March 22: The Man Who Knew Too Much (1934). Hitchcock’s youthful mastery of suspense, humor and a compelling story move this thriller at an enthralling pace. A vacationing couple (Leslie Banks, Edna Best) are told of a plot to assassinate an international diplomat; their daughter (Nova Pilbeam) is kidnapped to keep them quiet; and the evil shooter (Peter Lorre) is in position at a Royal Albert Hall concert, waiting for his cymbal-crash cue. With atmospheric production design by Alfred Junge, who worked on Michael Powell classics like The Red Shoes. Digital restoration, 84 min.

March 29: Sabotage (1936). Based on Joseph Conrad’s novel The Secret Agent, with script contributions by Hitchcock’s wife Alma Reville, Sabotage centers on a woman (Sylvia Sidney) who doesn’t know that her husband (Oscar Homolka) is the saboteur wreaking havoc in London. Scotland Yard and Sidney’s little brother (Desmond Tester) get involved, but Sidney is the one with righteous agency. Features one of Hitchcock’s most intense suspense sequences. In 35mm, 76 min.

April 5: The 39 Steps (1936). Adapted from John Buchan’s novel, with script work by Alma Reville, this is one of Hitchcock’s masterpieces. Vacationing in London, an innocent man (Robert Donat) finds a murdered woman in his bed, and flees for Scotland when the police assume he’s the killer. Spies are chasing him too, and on a quest to track down the master villain, he’s handcuffed to a feisty beauty (Madeleine Carroll), and must rely on the help of many flavorful characters. Hitchcock liked to say, “Other directors’ films are slices of life; my films are slices of cake.” Bon appetite! In 35mm, 81 min.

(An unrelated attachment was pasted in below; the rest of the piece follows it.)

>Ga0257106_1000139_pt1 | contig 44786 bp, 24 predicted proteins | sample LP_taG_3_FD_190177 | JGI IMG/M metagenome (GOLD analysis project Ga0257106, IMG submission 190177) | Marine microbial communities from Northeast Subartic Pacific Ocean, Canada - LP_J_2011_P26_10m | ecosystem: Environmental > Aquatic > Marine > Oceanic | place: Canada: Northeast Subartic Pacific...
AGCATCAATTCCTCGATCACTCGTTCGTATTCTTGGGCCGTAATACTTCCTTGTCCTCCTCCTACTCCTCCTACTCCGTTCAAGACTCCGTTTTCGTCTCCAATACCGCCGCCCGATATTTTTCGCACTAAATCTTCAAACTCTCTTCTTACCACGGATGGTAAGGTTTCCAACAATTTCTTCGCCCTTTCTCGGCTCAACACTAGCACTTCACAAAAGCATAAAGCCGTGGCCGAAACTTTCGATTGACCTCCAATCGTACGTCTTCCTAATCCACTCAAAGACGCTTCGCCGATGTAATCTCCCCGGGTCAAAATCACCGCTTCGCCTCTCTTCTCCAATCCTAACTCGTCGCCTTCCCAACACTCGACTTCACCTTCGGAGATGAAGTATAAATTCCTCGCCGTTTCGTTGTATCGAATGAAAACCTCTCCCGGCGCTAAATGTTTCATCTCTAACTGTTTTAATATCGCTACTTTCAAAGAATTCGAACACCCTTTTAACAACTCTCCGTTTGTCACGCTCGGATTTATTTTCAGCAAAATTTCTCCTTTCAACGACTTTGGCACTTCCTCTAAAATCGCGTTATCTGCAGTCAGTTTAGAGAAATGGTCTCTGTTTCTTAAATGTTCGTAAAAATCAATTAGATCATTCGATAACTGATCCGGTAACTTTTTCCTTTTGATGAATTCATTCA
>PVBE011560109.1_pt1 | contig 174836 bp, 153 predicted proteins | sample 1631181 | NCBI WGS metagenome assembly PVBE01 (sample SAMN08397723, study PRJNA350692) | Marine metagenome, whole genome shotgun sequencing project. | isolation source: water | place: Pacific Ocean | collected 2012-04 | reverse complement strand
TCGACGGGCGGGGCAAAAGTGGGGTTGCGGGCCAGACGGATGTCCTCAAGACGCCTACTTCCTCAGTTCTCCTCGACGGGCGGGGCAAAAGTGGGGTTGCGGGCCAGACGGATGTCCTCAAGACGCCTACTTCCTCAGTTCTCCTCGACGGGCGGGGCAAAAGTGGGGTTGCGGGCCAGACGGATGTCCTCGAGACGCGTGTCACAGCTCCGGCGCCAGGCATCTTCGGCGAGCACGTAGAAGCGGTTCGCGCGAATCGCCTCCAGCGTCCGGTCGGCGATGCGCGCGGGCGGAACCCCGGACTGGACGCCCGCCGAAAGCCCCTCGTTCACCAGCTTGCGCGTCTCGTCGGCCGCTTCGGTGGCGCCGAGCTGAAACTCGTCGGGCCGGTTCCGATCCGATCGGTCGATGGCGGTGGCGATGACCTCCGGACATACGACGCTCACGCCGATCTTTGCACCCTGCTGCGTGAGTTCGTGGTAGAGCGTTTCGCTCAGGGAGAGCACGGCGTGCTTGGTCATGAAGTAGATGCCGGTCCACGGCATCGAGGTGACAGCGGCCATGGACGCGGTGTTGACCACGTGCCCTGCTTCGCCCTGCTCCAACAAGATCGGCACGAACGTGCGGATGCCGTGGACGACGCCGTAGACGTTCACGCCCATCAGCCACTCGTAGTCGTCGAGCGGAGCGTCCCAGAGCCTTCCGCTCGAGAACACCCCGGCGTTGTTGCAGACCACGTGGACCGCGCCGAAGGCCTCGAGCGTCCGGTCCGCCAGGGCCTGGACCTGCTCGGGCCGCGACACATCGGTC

April 12: Young and Innocent (1937). A woman’s body washes ashore, and an innocent young chap (Derrick De Marney) is accused of murder. A tense situation, but charm abounds as he enlists the reluctant help of a policeman’s teenage daughter (Nova Pilbeam) to help him flee and sleuth out the real killer. The couple is humorously waylaid by a children’s party, and Hitchcock propels us towards the real culprit with a stupendous, unbroken shot that traverses a hotel lobby and ballroom, right up to a most guilty face. Screenplay co-written by alma Reville. In 35mm, 80 min.